Prime Minister John Key says the situation with Solid Energy is extremely serious and the Government will have to get involved.
The state-owned company has begun crisis talks with bankers and the Treasury, as it grapples with $389 million of debt in light of plummeting international coal prices.
The company's problems culminated last year in the mothballing of Spring Creek mine on the West Coast and 544 redundancies nationwide in an effort to reduce costs.
Solid Energy chairman Mark Ford is not ruling out the need for a Government bailout, but is adamant that the business is still viable despite its spiralling debt.
However, he said the company is dropping plans for the multibillion-dollar lignite mining project in Southland which was to turn low-grade lignite coal into diesel, fertiliser and burnable briquettes.
Mr Key said on Friday the Government will provide support to the company if necessary.
"Exactly what's required and what happens next is a matter that we need to work our way through, but it's fair to say we're very concerned about what we see and the Government will have to get involved."
While not ruling out job losses, Mr Key said the Government is committed to the mining sector and keeping Solid Energy afloat and the situation was not indicative of any issues in other state-owned energy companies.
"There's a couple of unusual things at Solid Energy. One is, obviously, it's reflecting the coal price and the collapse in coal prices. The second thing is, that they made a number of investments which have proven not to be very valuable, and the Government's been working on that process now for the last couple of years.
"So there are issues there we need to work our way through, but I think they're in a very different sector and quite unique in terms of what we see across the other SOEs."
Company still viable - chairman
Mark Ford took over the helm of the mining firm in November last year and said the difficulties stem mainly from an exceedingly low coal price and investment in non-core businesses such as biodiesel.
He told Radio New Zealand's Nine to Noon programme on Friday he was confident that talks with banks and the Government will find a solution.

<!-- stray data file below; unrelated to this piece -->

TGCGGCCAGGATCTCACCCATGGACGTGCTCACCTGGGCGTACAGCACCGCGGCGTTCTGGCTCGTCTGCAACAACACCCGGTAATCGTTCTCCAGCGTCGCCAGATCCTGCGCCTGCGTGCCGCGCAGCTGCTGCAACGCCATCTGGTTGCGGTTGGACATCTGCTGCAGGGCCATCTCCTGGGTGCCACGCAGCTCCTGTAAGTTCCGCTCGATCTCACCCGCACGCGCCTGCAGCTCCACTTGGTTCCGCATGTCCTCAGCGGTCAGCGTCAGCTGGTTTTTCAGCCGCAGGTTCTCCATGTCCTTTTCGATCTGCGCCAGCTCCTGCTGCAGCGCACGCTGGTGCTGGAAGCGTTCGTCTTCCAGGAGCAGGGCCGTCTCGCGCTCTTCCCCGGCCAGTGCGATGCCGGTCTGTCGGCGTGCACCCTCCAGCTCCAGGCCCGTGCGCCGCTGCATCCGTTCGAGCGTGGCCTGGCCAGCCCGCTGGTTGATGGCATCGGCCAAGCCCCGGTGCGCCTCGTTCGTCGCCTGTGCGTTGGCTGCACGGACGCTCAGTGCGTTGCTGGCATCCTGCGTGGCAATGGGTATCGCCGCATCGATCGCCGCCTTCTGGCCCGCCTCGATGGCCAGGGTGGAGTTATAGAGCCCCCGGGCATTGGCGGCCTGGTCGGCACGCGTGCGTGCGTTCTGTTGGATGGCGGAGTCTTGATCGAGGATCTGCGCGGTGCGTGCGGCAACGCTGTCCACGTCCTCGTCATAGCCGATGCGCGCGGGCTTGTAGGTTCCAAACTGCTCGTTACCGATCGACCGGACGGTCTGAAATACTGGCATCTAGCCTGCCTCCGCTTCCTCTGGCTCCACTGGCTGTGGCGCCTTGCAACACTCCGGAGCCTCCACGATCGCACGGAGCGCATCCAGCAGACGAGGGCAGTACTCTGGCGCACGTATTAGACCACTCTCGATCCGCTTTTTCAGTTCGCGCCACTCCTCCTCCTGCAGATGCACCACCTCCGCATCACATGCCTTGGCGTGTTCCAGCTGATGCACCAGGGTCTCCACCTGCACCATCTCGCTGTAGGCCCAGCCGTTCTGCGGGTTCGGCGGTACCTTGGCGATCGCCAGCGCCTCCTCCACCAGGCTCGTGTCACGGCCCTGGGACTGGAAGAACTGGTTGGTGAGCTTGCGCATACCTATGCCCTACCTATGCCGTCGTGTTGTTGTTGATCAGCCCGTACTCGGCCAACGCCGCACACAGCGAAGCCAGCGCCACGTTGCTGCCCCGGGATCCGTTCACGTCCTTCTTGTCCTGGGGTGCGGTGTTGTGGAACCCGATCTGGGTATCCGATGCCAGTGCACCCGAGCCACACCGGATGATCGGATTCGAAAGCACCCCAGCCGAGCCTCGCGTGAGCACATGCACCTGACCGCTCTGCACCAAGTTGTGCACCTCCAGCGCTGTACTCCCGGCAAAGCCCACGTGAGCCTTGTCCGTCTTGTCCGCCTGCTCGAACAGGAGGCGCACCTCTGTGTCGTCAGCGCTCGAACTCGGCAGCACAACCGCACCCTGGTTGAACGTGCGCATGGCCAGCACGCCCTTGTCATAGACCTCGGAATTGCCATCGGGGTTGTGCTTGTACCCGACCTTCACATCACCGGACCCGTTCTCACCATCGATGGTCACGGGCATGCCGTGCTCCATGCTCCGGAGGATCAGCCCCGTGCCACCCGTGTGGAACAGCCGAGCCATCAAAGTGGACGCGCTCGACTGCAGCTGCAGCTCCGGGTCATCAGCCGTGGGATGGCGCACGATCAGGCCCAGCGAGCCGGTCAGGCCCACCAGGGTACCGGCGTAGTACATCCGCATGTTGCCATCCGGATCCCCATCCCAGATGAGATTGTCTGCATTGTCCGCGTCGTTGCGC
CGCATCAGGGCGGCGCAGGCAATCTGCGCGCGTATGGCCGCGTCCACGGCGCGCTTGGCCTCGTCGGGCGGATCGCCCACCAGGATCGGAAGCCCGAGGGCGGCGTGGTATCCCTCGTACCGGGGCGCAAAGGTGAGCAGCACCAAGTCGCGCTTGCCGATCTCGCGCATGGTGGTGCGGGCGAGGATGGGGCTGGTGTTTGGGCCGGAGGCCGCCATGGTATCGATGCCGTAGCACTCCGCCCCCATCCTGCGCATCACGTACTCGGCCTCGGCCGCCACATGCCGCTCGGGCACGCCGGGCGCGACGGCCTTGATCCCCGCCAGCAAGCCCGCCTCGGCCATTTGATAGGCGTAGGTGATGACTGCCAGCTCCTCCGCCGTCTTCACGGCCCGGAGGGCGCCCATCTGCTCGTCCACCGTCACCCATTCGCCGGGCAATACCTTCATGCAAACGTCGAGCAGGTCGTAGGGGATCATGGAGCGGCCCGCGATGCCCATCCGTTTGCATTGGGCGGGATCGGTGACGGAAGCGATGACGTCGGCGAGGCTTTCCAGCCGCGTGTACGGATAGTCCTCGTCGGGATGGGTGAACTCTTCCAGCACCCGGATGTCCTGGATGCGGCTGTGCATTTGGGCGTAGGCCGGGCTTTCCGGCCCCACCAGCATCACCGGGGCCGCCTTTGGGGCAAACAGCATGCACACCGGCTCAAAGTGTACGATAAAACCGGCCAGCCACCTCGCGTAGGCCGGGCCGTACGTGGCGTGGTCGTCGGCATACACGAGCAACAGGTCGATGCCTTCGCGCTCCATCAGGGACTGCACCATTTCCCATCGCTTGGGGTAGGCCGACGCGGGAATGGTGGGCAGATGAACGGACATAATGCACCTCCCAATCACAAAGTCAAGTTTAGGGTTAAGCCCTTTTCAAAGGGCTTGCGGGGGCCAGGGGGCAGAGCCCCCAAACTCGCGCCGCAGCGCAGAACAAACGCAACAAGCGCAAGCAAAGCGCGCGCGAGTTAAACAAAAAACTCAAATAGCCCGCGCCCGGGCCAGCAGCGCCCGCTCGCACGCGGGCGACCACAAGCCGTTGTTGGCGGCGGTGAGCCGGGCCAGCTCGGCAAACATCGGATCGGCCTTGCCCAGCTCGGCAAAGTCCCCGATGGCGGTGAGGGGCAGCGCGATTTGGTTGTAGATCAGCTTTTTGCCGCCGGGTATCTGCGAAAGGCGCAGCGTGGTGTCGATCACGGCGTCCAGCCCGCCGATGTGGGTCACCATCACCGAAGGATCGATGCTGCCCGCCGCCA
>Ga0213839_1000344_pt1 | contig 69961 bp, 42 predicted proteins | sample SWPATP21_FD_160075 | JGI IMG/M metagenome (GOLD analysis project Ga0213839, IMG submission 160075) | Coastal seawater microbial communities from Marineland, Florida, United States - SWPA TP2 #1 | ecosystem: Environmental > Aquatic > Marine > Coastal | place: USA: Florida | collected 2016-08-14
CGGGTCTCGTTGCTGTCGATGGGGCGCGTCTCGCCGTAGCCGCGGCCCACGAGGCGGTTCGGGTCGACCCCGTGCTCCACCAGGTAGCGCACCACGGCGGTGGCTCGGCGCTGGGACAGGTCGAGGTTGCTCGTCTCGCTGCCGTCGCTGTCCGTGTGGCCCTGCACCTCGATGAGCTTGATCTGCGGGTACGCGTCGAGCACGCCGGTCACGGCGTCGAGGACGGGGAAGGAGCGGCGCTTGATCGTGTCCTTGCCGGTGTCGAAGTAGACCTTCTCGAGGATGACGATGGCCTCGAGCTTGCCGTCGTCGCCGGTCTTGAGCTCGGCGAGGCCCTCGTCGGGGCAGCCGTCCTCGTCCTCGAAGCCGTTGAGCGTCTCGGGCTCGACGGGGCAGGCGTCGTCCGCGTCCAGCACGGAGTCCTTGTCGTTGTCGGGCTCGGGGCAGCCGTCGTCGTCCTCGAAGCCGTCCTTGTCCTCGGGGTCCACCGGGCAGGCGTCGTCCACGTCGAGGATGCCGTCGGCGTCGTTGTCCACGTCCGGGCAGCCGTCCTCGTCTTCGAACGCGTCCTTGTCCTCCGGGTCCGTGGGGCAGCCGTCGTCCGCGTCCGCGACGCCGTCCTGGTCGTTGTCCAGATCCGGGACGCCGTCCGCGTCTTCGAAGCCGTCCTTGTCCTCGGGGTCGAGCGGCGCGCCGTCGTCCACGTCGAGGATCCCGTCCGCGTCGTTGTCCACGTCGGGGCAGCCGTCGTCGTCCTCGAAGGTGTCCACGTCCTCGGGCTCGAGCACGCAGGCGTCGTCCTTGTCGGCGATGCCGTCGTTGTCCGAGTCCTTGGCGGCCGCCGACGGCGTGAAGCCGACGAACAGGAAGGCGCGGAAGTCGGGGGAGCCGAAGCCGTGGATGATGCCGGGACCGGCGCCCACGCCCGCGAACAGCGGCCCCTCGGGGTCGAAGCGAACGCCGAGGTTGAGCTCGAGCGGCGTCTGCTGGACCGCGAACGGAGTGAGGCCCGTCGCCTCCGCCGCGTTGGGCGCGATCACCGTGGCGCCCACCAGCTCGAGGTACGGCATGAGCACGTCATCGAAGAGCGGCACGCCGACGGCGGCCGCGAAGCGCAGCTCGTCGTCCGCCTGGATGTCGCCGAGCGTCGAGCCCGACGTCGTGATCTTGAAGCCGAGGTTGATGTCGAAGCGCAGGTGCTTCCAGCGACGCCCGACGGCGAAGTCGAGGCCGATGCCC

"I can tell you after those discussions whether it will require a bailout or not. At the moment we're solvent and trading our way through this but we do need to reposition the company."
Mr Ford said coal will always be a viable business. The company employs about 1200 staff and Mr Ford said future job losses cannot be ruled out, but no decisions have been made yet.
Economist Geoff Bertram of Victoria University warned Solid Energy may not be the last state owned company to end up in financial strife.
He told Nine to Noon that Mighty River Power, due to be put up for partial sale, is racing into "highly speculative" investments to expand the company which exposes it to a lot of risk.
Buller District mayor Patrick McManus said Solid Energy's former board was focused on the wrong thing, and possibly slow to react to what was happening on the world market, and he is pleased the new board is getting back to the company's core business.
Call for Government to put in more money
Community leaders in coal mining areas say the Government must come to the party and put more money into the company.
Grey District Mayor Tony Kokshoorn told Radio New Zealand's Morning Report programme that on top of other job losses in the area, the prospect of more lay-offs at Solid Energy is like a dagger going in again.
He said the company took its eye off the ball when it went into alternative fuels including biofuels and wood pellets and should get its focus back to coal mining.
Huntly ward councillor Graeme Tait said the Government has had a fairly good dividend out of Solid Energy in the past, and it is time it put some money back in.
Peter Haddock who owns an engineering firm in Greymouth said many coasters thought Solid Energy was over-managed and top-heavy, and other private coal companies spent much less on senior management.
He told Morning Report concerns escalated about expenditure and overheads as coal prices began falling.
Labour blames government 'mismanagement'
The Labour Party says the falling price of coal is no alibi for financial problems of Solid Energy.
The Government won't rule out the possibility of mine closures and job losses, or a bailout for the company which it is vowing won't fall into receivership.
Labour's state owned enterprises spokesperson Clayton Cosgrove said government mismanagement is the problem.
He said Finance Minister Bill English and State-Owned Enterprises Minister Tony Ryall could have stepped in years ago, and it's not good enough for them to blame the company's board.
Mr English said Solid Energy's cashflow had been good until six months ago when the international coal market took a downturn.